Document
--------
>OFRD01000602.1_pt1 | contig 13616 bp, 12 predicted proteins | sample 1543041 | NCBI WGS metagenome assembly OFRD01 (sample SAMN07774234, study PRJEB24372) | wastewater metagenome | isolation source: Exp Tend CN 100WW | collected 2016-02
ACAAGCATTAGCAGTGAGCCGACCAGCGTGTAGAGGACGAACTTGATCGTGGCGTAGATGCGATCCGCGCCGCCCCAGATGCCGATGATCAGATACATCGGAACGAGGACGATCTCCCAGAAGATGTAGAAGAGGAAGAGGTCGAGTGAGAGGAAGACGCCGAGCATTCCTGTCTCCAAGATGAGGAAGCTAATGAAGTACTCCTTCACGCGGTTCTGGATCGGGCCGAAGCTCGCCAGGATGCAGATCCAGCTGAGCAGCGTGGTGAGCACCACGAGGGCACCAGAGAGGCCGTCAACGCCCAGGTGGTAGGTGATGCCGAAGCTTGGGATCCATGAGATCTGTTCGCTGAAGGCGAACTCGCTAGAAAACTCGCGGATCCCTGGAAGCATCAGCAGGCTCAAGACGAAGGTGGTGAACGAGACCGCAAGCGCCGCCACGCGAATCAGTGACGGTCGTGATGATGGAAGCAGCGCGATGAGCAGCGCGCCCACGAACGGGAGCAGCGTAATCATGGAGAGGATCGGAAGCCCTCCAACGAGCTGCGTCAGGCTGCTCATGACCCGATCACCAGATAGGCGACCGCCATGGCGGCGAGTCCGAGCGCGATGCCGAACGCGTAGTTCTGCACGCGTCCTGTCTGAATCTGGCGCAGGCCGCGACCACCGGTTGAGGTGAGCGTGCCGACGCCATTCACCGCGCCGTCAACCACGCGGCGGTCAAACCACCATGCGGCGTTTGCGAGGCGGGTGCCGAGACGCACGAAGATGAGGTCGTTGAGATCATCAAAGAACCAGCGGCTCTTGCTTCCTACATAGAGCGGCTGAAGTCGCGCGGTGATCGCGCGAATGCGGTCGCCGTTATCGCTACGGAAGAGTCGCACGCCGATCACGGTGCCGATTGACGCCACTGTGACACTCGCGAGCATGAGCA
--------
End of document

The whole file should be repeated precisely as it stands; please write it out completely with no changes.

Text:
>OFRD01000602.1_pt1 | contig 13616 bp, 12 predicted proteins | sample 1543041 | NCBI WGS metagenome assembly OFRD01 (sample SAMN07774234, study PRJEB24372) | wastewater metagenome | isolation source: Exp Tend CN 100WW | collected 2016-02
ACAAGCATTAGCAGTGAGCCGACCAGCGTGTAGAGGACGAACTTGATCGTGGCGTAGATGCGATCCGCGCCGCCCCAGATGCCGATGATCAGATACATCGGAACGAGGACGATCTCCCAGAAGATGTAGAAGAGGAAGAGGTCGAGTGAGAGGAAGACGCCGAGCATTCCTGTCTCCAAGATGAGGAAGCTAATGAAGTACTCCTTCACGCGGTTCTGGATCGGGCCGAAGCTCGCCAGGATGCAGATCCAGCTGAGCAGCGTGGTGAGCACCACGAGGGCACCAGAGAGGCCGTCAACGCCCAGGTGGTAGGTGATGCCGAAGCTTGGGATCCATGAGATCTGTTCGCTGAAGGCGAACTCGCTAGAAAACTCGCGGATCCCTGGAAGCATCAGCAGGCTCAAGACGAAGGTGGTGAACGAGACCGCAAGCGCCGCCACGCGAATCAGTGACGGTCGTGATGATGGAAGCAGCGCGATGAGCAGCGCGCCCACGAACGGGAGCAGCGTAATCATGGAGAGGATCGGAAGCCCTCCAACGAGCTGCGTCAGGCTGCTCATGACCCGATCACCAGATAGGCGACCGCCATGGCGGCGAGTCCGAGCGCGATGCCGAACGCGTAGTTCTGCACGCGTCCTGTCTGAATCTGGCGCAGGCCGCGACCACCGGTTGAGGTGAGCGTGCCGACGCCATTCACCGCGCCGTCAACCACGCGGCGGTCAAACCACCATGCGGCGTTTGCGAGGCGGGTGCCGAGACGCACGAAGATGAGGTCGTTGAGATCATCAAAGAACCAGCGGCTCTTGCTTCCTACATAGAGCGGCTGAAGTCGCGCGGTGATCGCGCGAATGCGGTCGCCGTTATCGCTACGGAAGAGTCGCACGCCGATCACGGTGCCGATTGACGCCACTGTGACACTCGCGAGCATGAGCA